• “The most (and in some ways THE ONLY) enjoyable segment of Curiosity Shop were the Professor Balthazar segments.”

    The “only enjoyable”? What about the four NFBC animated shorts that aired on the show? Heck, “What on Earth!” was nominated for “Best Animated Short” of 1967 (It lost to “The Box”).

    Plus, as people pointed out, it marked the debut of “Three is a Magic Number” which led to the award winning “Schoolhouse Rock” interstitials (which I called one of the best things to come out of the otherwise bleak 1970’s Saturday Morning era).

    • Nic, you’ve been seemingly only been leaving these nitpick comments on Kamden’s posts recently. What’s your problem?

      • Nothing. I was just pointing out some other stuff that was noteworthy and I found enjoyable.

  • There’s such a thing as too smart. The failing grace of “Curiosity Shop” (which I vague recall, but only very vaguely) seems to be its apparent eagerness to show the viewers how clever it is (always a tendency with Chuck Jones) instead of the other way around. The quality of innocence is missing; which probably had the kids feeling they were being talked down to, as opposed to “Let’s discover things together.” With all its Activity Books, it must not have managed to engage its audience the way “Sesame Street” does.

    • I think you put your finger on why this show was so quickly forgotten. The show rated poorly with viewers and with only 17 episodes it was never a candidate for syndication. Not one of Jones’ best efforts, but still a pity that only fragments survive from his only network TV outing.

    • But didn’t H”R Pufnstuf” lasted a season too? I was under the impression it was too expensive to produce to continue like the former.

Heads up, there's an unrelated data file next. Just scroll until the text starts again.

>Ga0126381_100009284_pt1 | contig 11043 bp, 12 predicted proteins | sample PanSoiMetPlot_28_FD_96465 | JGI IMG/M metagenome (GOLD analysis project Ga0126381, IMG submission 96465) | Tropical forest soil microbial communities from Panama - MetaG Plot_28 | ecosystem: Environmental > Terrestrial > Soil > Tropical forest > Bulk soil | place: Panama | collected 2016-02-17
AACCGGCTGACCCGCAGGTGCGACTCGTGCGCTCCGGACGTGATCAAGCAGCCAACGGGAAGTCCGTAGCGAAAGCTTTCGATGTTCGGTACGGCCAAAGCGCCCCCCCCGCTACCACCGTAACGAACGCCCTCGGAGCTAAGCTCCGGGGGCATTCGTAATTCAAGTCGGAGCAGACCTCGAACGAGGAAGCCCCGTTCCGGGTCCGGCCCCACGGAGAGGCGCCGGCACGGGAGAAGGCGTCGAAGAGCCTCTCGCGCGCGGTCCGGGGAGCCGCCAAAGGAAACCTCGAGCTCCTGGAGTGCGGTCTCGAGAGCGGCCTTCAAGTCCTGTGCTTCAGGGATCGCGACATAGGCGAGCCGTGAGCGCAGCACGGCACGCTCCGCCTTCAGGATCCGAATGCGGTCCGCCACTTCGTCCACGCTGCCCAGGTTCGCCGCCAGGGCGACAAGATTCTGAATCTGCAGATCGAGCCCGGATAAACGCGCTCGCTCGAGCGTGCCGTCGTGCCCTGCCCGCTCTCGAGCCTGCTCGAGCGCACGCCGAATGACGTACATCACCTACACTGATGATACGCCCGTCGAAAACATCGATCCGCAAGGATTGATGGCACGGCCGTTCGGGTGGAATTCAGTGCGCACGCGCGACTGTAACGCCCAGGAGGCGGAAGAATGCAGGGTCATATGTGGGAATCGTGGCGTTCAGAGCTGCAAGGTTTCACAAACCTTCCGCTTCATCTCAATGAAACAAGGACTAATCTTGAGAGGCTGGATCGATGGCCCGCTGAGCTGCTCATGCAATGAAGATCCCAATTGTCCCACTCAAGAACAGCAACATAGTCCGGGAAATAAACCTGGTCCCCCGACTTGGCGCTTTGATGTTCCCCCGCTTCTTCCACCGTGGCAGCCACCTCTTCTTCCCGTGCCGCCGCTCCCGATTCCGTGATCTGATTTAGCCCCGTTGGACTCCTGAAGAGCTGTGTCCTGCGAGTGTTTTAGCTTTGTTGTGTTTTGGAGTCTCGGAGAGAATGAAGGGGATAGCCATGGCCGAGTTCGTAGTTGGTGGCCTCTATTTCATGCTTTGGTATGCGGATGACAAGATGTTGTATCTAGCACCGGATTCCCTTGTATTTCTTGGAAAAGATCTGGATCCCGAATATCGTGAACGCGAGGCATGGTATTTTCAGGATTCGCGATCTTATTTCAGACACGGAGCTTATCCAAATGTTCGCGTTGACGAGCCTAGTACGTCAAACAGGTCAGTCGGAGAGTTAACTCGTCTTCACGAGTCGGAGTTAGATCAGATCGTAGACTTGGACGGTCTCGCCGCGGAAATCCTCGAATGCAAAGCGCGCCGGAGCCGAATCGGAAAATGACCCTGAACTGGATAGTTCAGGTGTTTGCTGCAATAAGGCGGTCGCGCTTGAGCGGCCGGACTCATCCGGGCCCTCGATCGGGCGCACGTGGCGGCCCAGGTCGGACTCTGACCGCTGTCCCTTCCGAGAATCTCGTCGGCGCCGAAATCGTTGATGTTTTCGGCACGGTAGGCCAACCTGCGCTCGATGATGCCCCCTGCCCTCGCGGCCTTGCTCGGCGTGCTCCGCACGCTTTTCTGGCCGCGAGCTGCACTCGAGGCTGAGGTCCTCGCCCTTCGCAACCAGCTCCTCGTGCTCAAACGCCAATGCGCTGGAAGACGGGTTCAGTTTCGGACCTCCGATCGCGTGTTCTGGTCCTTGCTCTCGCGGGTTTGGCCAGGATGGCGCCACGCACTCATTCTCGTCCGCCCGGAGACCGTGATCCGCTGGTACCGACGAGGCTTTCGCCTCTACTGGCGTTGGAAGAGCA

• Is that the same Michael Eisner who would later run Disney?

  • George Pal’s last Puppetoon, THE TOOL BOX, was featured in THE CURIOSITY SHOP.

  • I stumbled upon this, and unless I’m mistaken this is the color pilot Scott attempted to post:

  • I remember watching Curiosity Shop on ABC-TV back in the 1970s .My favorite episode of the show was “Where Do You Go to Get Out of a Scare?”, the Halloween episode of the show that featured Vincent Price as a guest star and Master of Scaremonies. That episode inspired a scary dream about Vincent Price that I had back on January 9,1973, hours after I saw him on a Merv Griffin show that afternoon. My Curiosity Shop inspired dream went like this; I dreamed that Vincent Price and I were in a Haunted House setting like the Curiosity Shop was turned into for Halloween. I stood at the loft of a black armchair he was sitting in. Vincent said something that I couldn’t quite recall, like some kind of magic incantation, then the setting got totally dark and gave me quite a scare, then he went into his now-famous evil laugh, like he didn’t even know that I was there with him. I got panicky and I started to cry and begged him to bring light back into the setting, and he did. I told him about myself and all the cataract surgeries I had on both my eyes, and he became sympathetic with me. We talked for a while, then I started to leave the setting. He called me back to his favorite chair and gave me a kiss on the right cheek, and I left the setting after that. I wish the ABC-TV network hadn’t erased the episodes of Curiosity Shop, because I would like to see “Where Do You Go to Get Out of A Scare?” again to see if there was any darkness in that episode with Vincent Price, who became my favorite horror film actor after that.